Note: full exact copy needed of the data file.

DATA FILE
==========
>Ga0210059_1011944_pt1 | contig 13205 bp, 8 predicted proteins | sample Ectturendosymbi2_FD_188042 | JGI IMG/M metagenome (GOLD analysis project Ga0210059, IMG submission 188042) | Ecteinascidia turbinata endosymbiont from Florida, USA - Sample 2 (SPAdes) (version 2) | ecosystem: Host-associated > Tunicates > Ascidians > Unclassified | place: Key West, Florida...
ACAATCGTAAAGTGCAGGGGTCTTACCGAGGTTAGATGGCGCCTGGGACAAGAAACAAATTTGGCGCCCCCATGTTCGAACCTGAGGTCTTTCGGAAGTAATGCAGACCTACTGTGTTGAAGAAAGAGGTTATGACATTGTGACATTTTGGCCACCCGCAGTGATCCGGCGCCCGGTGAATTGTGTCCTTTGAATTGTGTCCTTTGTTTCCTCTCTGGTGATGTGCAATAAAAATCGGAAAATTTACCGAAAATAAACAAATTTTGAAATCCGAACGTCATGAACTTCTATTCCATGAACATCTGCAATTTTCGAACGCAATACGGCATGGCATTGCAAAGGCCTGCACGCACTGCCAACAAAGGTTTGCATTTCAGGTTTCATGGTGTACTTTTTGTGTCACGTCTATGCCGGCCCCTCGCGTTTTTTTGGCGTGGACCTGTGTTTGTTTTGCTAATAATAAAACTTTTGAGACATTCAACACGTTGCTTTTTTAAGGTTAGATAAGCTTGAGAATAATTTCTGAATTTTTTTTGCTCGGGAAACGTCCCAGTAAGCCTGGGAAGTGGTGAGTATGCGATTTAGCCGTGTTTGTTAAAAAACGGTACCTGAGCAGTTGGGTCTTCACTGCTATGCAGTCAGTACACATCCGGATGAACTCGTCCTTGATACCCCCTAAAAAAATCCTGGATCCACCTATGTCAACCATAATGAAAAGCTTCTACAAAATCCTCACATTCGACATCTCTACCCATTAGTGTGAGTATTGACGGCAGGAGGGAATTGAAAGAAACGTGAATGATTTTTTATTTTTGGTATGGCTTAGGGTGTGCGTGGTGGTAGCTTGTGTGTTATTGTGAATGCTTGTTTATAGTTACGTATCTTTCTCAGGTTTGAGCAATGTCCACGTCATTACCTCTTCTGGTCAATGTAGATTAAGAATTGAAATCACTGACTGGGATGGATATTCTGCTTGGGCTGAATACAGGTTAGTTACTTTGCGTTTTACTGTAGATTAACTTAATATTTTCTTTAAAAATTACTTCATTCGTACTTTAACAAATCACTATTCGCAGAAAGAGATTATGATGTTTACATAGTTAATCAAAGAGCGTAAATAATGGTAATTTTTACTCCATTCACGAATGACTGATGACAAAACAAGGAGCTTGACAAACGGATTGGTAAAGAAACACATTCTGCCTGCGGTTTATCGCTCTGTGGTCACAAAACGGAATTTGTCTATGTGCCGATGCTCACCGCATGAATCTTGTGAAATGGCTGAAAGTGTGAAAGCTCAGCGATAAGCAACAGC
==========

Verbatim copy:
>Ga0210059_1011944_pt1 | contig 13205 bp, 8 predicted proteins | sample Ectturendosymbi2_FD_188042 | JGI IMG/M metagenome (GOLD analysis project Ga0210059, IMG submission 188042) | Ecteinascidia turbinata endosymbiont from Florida, USA - Sample 2 (SPAdes) (version 2) | ecosystem: Host-associated > Tunicates > Ascidians > Unclassified | place: Key West, Florida...
ACAATCGTAAAGTGCAGGGGTCTTACCGAGGTTAGATGGCGCCTGGGACAAGAAACAAATTTGGCGCCCCCATGTTCGAACCTGAGGTCTTTCGGAAGTAATGCAGACCTACTGTGTTGAAGAAAGAGGTTATGACATTGTGACATTTTGGCCACCCGCAGTGATCCGGCGCCCGGTGAATTGTGTCCTTTGAATTGTGTCCTTTGTTTCCTCTCTGGTGATGTGCAATAAAAATCGGAAAATTTACCGAAAATAAACAAATTTTGAAATCCGAACGTCATGAACTTCTATTCCATGAACATCTGCAATTTTCGAACGCAATACGGCATGGCATTGCAAAGGCCTGCACGCACTGCCAACAAAGGTTTGCATTTCAGGTTTCATGGTGTACTTTTTGTGTCACGTCTATGCCGGCCCCTCGCGTTTTTTTGGCGTGGACCTGTGTTTGTTTTGCTAATAATAAAACTTTTGAGACATTCAACACGTTGCTTTTTTAAGGTTAGATAAGCTTGAGAATAATTTCTGAATTTTTTTTGCTCGGGAAACGTCCCAGTAAGCCTGGGAAGTGGTGAGTATGCGATTTAGCCGTGTTTGTTAAAAAACGGTACCTGAGCAGTTGGGTCTTCACTGCTATGCAGTCAGTACACATCCGGATGAACTCGTCCTTGATACCCCCTAAAAAAATCCTGGATCCACCTATGTCAACCATAATGAAAAGCTTCTACAAAATCCTCACATTCGACATCTCTACCCATTAGTGTGAGTATTGACGGCAGGAGGGAATTGAAAGAAACGTGAATGATTTTTTATTTTTGGTATGGCTTAGGGTGTGCGTGGTGGTAGCTTGTGTGTTATTGTGAATGCTTGTTTATAGTTACGTATCTTTCTCAGGTTTGAGCAATGTCCACGTCATTACCTCTTCTGGTCAATGTAGATTAAGAATTGAAATCACTGACTGGGATGGATATTCTGCTTGGGCTGAATACAGGTTAGTTACTTTGCGTTTTACTGTAGATTAACTTAATATTTTCTTTAAAAATTACTTCATTCGTACTTTAACAAATCACTATTCGCAGAAAGAGATTATGATGTTTACATAGTTAATCAAAGAGCGTAAATAATGGTAATTTTTACTCCATTCACGAATGACTGATGACAAAACAAGGAGCTTGACAAACGGATTGGTAAAGAAACACATTCTGCCTGCGGTTTATCGCTCTGTGGTCACAAAACGGAATTTGTCTATGTGCCGATGCTCACCGCATGAATCTTGTGAAATGGCTGAAAGTGTGAAAGCTCAGCGATAAGCAACAGC